   Mechanism of action:
    1.bind to cytoplasmic peptidyl-prolyl
      isomerases (FK-binding protein)
    2.the same as cyclosporine, inhibit cytoplasmic
      phosphatase, calcineurin, necessary for T
      cell-specific transcription factor, thus inhibit
      IL-2 synthesis
Cyclosporine effect

   Cyclosporine also possess antifungal activity
    by inhibition of calcineurin
   Cyclosporine poorly penetrate the CNS, while
    tacrolimus crosses the blood-brain barrier
How infected (1)

 newly acquired or a reactivation of latent
  infection ??
 Reactivation:
 1. Autopsy show granuloma with C. neoformans
 2. Molecular typing of Africans in Europe
 3. Serologic evidence in most children in NY city
How infected (2)

   Isolates from 29 patients diagnosed with
    cryptococcosis in France, nine of whom were
    from Africa but had lived in France for a
    median of over 9 years. There was a significant
    clustering of isolates from patients originating
    in Africa compared to those from Europe,
    suggesting that the patients had acquired their
    isolates long before the development of clinical
Geograghic factor

   Northeastern United States with more
    cryptococcus infection than other US areas
   Epidemiologic studies of C. neoformans have
    been hampered by lack of sensitive and
    specific immunologic tests to evaluate the
    prevalence of latent infection
In pediatric patient

   The relative rarity of cryptococcal infections in
    pediatric organ transplant recipients has been
    –   pediatric transplant recipients may not yet have
        acquired the infection. C. neoformans
    –   thymic regeneration in bone marrow transplant
        recipients may render T cells more efficacious
        against cryptococci

   Evidence from animal studies and the
    epidemiology of human infection clearly
    demonstrate that specific T-cell-mediated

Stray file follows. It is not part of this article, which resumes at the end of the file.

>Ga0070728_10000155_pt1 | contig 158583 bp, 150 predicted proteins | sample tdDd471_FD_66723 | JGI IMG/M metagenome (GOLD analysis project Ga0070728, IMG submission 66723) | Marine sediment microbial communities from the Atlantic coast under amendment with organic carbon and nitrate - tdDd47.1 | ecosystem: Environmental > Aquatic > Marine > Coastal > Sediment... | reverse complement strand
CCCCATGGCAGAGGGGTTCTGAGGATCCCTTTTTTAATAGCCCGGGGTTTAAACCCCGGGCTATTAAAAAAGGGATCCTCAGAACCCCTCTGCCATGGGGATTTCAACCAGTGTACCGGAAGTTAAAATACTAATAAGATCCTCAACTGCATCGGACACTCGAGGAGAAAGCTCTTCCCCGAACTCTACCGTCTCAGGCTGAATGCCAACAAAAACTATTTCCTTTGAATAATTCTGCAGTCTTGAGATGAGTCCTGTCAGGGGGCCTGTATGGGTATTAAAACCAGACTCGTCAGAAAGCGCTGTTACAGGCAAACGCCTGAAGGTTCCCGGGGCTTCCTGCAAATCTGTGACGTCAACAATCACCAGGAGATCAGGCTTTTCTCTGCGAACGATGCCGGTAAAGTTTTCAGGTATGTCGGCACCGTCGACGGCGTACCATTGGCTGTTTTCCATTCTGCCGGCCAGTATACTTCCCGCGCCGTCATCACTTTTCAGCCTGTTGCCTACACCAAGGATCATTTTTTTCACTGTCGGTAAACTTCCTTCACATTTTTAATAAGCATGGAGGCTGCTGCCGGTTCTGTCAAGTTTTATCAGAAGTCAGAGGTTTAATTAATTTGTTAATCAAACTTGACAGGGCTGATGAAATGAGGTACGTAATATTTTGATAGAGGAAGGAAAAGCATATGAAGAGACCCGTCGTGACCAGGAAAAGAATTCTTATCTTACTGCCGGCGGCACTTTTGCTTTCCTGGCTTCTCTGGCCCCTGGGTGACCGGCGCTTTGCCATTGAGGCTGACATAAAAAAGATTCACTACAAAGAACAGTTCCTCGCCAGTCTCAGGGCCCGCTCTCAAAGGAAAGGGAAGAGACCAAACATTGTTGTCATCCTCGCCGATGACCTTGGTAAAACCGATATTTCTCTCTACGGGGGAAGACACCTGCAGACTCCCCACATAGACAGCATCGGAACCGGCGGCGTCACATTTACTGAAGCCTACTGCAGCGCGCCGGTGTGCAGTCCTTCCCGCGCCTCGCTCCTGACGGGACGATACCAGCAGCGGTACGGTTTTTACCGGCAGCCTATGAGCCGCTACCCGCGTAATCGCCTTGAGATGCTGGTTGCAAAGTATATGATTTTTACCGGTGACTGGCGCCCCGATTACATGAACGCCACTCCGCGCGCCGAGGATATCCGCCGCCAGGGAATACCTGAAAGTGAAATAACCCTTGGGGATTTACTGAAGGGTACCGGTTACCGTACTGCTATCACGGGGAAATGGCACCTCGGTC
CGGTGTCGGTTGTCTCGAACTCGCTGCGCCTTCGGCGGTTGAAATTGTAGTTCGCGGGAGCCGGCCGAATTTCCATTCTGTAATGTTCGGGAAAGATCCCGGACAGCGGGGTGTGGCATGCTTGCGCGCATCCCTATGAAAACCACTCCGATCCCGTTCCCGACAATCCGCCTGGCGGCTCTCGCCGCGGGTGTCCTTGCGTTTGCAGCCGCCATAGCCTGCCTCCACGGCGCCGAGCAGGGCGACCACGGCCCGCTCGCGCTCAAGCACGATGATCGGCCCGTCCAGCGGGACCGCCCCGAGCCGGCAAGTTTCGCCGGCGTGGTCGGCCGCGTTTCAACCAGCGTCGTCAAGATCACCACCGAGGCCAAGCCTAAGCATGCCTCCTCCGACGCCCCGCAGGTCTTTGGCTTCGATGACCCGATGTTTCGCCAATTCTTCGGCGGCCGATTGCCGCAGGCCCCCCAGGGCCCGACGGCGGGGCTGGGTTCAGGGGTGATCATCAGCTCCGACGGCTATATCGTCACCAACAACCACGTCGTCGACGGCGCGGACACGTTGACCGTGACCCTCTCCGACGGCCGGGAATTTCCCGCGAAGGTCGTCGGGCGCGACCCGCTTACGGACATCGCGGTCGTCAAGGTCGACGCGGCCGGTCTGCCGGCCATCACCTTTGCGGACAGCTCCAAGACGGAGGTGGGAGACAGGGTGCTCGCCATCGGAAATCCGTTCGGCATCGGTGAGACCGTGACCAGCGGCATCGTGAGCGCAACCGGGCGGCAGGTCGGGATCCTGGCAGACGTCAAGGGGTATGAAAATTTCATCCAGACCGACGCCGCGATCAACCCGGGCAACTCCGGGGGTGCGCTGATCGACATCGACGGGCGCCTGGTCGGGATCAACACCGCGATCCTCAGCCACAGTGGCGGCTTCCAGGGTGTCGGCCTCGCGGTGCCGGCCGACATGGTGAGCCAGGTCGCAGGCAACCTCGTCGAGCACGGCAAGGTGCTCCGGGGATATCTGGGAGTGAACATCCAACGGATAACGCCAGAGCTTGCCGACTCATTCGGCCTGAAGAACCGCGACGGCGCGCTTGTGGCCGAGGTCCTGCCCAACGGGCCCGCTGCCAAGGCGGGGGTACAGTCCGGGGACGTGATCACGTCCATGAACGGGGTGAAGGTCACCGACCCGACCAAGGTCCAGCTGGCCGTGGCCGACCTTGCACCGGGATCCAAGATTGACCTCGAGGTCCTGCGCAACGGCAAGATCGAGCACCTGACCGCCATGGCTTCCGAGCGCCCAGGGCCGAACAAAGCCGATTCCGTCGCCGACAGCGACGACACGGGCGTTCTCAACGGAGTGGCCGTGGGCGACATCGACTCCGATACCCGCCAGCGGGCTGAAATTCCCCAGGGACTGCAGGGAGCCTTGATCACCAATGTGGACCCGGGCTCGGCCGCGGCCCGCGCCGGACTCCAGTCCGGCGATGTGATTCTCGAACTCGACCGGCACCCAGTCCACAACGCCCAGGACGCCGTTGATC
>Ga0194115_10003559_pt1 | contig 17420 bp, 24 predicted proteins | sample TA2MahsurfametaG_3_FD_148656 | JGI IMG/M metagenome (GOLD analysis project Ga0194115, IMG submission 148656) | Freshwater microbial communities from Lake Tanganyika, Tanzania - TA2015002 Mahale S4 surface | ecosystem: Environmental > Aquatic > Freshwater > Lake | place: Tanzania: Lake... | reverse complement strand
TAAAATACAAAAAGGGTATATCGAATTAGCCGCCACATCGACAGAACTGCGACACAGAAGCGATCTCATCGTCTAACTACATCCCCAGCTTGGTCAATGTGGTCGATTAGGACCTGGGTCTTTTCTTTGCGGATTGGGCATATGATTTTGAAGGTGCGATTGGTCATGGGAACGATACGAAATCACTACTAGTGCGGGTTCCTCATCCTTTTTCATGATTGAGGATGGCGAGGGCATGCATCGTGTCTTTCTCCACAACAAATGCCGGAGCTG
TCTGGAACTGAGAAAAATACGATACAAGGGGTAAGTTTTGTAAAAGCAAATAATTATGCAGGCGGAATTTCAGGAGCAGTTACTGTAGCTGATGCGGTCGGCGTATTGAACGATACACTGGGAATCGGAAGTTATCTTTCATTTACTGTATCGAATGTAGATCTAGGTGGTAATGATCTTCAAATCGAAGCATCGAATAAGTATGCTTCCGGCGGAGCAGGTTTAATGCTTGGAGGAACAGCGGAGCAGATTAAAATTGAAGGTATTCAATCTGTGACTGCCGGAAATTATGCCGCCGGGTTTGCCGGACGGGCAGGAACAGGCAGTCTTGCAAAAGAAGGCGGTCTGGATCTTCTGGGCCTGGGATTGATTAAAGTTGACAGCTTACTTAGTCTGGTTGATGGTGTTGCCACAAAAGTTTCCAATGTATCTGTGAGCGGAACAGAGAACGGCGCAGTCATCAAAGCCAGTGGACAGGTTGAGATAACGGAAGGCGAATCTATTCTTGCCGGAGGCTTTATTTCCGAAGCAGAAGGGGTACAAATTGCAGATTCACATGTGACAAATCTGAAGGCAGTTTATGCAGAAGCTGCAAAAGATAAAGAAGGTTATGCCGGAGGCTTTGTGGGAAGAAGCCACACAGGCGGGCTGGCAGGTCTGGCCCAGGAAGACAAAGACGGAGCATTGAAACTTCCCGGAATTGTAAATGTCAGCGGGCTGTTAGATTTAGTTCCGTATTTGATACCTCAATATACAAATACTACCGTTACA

immunity is critical in a protective immune
   Only limited evidence for a role for specific
    antibody in natural immunity,

   Macrophages are central to the immune
    response to C. neoforman, through antigen
    presentation and co-stimulation of T cells
   C. neoformans is capable of survival and
    multiplication within macrophages
Cutaneous infection

   Cutaneous cryptococcosis represents
    disseminated infection and should be treated
    with systemic antifungal agents.
    Cutaneous cryptococcal infection most
    frequently mimicked (and was clinically
    indistinguishable from) bacterial cellulitis.
Laboratory diagnosis
   Elevated CSF pressure without evidence of obstructive
     1.basilar meningitis
     2.impaired reabsorption of CSF across arachnoid villi
      important complication of cryptococcal meningitis
   high baseline opening pressure:correlated inversely
    and independently with survival
    intracranial pressure >140 mm of H2O : high death
Predictor of prognosis

   42% the transplant recipients with C.
    neoformans infection died
   Preexistent renal failure was an independently
    significant predictor of death in transplant
    recipients with cryptococcosis
Prevention of cryptococcosis

   Fluconazole is very effective in preventing
    cryptococcal meningitis in patients with AIDS.
     dose lower than 200 mg/day may be

1.From Veterans Affairs Medical Center and University of Pittsburgh,
   Thomas E. Starzl Transplantation Institute, Pittsburgh, Pennsylvania,
2. Journal of Infection (2000) 41, 12–17     Department of Infectious
   Diseases, Division of Cellular and Molecular Sciences, St. George’s
   Hospital Medical School,Cranmer Terrace, London SW17 ORE, U.K.

3.Basic and Clinical Pharmacology, 8th edition
4. Journal of Infection (2000) 41, 18–22, Division of Infectious
   Diseases, Washington University School of Medicine, St. Louis,
Thank for your

To top